Flexibility and programs aimed at easing the burden on working parents, such as longer parental leave periods, earned all of the Big Four accounting firms spots on Working Mother Magazine's 2004 "100 Best Companies for Working Mothers."
"A full range of flexible scheduling options, a generous paid parental leave policy and highly attended programs designed to train and advance women" earned PricewaterhouseCoopers the distinction of being the only Big Four firm to make the list's Top 10. WM noted that last year, PwC shut down from Dec. 24 to Jan. 5, signaling to its employees "that it's serious about work/life balance." WM also noted that the firm provides key benefits including flexible work arrangements, sick-child care and back-up care, and a program that cuts out-of-town business trips to three days and lets employees work from home upon their return.
Deloitte was recognized for its revamped mentoring program, upgraded dependent-care benefits, "top-notch" basic benefits and back-up child care.
Ernst & Young got the nod for its supplemental time off program, which allows employees in several segments of the firm's tax practice to take up to 14 weeks of leave with partial pay from mid-October to mid-January and receive full health benefits; its broad range of flex options; and its Saturday child care services for employees who have to work during the weekend.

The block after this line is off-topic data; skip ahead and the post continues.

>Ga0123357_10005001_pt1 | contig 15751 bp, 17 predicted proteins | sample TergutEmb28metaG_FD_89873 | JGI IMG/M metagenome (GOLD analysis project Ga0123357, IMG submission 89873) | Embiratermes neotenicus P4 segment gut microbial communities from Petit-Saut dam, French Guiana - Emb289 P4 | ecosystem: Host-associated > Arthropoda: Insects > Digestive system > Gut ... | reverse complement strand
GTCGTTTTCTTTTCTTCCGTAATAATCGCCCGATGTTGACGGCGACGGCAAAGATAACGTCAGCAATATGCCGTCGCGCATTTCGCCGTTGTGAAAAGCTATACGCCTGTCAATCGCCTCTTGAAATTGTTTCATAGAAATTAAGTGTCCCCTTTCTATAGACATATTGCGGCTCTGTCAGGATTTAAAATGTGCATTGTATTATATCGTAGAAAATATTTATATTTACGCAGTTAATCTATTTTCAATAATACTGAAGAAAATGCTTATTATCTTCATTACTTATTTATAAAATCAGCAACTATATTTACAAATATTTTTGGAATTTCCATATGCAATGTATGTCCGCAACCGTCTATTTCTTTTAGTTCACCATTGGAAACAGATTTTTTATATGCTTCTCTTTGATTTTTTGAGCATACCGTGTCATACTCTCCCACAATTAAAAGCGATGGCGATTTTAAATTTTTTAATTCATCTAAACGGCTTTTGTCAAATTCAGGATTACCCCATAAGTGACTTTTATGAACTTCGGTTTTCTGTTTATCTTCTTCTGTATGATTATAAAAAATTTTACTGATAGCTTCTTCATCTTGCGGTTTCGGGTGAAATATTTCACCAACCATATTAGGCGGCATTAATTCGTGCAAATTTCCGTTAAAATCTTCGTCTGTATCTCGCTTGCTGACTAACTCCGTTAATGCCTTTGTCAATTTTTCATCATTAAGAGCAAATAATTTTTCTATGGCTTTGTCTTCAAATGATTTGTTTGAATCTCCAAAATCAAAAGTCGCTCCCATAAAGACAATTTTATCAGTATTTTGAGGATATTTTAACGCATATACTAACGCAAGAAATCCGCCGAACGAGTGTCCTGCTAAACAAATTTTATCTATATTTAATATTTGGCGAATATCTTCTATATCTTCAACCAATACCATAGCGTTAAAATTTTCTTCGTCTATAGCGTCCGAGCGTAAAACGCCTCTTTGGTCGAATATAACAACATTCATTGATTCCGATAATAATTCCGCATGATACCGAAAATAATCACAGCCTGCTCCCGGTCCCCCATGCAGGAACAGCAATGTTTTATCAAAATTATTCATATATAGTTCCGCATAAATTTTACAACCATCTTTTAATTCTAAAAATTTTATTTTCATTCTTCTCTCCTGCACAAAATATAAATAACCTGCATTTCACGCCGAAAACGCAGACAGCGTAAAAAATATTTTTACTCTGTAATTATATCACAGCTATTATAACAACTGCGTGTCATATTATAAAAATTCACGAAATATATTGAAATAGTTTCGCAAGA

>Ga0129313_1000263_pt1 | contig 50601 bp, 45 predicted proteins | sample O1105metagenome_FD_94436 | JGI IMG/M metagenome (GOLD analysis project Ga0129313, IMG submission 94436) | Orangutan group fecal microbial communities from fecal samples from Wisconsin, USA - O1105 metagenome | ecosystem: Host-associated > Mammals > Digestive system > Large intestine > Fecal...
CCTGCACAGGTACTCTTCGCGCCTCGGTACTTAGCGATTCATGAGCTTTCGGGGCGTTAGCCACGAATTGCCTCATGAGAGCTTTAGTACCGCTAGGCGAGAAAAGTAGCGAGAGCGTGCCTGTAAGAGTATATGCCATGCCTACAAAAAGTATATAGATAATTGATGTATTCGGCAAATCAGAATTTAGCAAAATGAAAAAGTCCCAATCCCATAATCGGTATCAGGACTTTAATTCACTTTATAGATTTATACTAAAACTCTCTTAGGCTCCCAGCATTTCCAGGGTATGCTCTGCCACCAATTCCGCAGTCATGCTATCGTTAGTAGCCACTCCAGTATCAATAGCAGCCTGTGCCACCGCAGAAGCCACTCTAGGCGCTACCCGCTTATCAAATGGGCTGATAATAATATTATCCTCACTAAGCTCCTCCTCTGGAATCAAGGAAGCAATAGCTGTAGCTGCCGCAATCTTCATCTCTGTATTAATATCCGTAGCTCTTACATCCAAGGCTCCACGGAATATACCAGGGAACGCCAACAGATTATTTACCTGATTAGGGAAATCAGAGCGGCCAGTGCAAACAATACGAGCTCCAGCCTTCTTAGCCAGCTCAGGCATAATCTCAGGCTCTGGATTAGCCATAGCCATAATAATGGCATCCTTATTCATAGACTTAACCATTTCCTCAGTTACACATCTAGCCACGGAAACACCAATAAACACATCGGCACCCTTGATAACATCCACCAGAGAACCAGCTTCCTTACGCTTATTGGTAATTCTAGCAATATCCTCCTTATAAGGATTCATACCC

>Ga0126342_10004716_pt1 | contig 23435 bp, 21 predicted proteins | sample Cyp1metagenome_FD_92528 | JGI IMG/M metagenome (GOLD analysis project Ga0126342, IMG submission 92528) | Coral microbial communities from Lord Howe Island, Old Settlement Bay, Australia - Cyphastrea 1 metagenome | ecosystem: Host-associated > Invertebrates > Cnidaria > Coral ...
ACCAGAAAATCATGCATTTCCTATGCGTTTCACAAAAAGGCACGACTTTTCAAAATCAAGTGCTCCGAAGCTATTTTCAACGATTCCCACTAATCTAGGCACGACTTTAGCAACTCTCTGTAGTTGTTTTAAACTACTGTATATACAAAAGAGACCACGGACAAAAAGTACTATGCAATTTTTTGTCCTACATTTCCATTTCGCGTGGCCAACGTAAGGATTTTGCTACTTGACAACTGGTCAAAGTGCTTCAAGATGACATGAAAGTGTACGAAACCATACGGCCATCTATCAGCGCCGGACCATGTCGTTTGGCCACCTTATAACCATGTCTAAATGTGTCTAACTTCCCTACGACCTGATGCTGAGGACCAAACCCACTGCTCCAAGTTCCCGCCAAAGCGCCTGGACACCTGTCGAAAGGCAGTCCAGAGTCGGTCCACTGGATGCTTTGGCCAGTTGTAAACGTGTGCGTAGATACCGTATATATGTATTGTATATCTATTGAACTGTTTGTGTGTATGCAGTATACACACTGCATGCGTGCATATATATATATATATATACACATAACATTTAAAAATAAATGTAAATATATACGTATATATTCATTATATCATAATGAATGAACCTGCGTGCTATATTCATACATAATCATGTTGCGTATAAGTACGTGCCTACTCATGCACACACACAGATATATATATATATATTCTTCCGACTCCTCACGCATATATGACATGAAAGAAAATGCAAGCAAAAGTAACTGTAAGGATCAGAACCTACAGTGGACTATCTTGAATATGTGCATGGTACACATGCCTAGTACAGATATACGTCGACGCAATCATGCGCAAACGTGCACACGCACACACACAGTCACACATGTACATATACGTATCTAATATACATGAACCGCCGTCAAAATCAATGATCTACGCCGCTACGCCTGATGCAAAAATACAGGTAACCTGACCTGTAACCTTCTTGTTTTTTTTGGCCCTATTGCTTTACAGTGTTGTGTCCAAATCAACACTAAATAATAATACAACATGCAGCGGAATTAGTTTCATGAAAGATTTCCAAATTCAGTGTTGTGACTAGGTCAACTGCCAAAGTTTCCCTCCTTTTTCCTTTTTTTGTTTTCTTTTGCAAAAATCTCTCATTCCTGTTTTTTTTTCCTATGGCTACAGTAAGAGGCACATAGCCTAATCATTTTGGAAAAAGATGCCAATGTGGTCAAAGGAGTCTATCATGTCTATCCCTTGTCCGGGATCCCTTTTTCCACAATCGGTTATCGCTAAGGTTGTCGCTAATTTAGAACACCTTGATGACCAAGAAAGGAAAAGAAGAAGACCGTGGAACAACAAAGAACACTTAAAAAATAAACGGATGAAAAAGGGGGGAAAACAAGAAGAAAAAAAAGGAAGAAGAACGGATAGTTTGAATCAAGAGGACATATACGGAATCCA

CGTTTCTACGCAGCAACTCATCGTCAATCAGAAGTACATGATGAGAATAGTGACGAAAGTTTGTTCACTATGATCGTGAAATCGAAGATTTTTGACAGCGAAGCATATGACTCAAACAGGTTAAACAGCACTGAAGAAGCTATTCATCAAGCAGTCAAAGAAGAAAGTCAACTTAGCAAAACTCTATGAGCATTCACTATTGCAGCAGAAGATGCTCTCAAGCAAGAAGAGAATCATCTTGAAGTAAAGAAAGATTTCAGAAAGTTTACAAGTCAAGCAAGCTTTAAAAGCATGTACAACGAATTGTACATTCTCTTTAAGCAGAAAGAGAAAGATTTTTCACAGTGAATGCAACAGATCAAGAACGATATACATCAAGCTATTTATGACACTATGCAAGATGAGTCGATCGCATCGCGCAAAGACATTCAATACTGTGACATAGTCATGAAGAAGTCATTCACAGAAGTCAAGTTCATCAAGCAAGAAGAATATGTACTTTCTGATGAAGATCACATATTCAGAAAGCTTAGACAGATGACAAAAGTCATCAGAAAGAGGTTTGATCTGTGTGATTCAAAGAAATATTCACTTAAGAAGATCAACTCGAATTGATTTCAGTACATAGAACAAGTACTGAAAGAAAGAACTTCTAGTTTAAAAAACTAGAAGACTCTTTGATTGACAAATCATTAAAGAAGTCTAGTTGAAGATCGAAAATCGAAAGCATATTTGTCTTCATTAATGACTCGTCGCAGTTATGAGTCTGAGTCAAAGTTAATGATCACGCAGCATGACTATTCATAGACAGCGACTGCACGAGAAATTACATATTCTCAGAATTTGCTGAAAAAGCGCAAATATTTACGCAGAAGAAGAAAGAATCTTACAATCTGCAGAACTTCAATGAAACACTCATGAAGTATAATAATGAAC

KPMG was recognized for its work/life benefits, which include adoption and in vitro fertilization benefits, medical coverage for domestic partners, and back-up child care (including Saturdays). WM noted that 7,500 of its 18,000-plus professionals have a flexible work arrangement, from job-shares to compressed workweeks.
Consultancy Accenture also made the list. WM noted the firm for its flexibility, including a telecommuting option; the "Full Weekends at Home" schedule, which lets consultants travel on Monday and return home on Friday; and the company's advancement programs for women, who account for 41 percent of the firm's 22,000 employees.
The complete list appears in the October issue of Working Mother, which says that it considers all areas of work/life, including a company's culture, family-friendly policies and compensation, in compiling the list.
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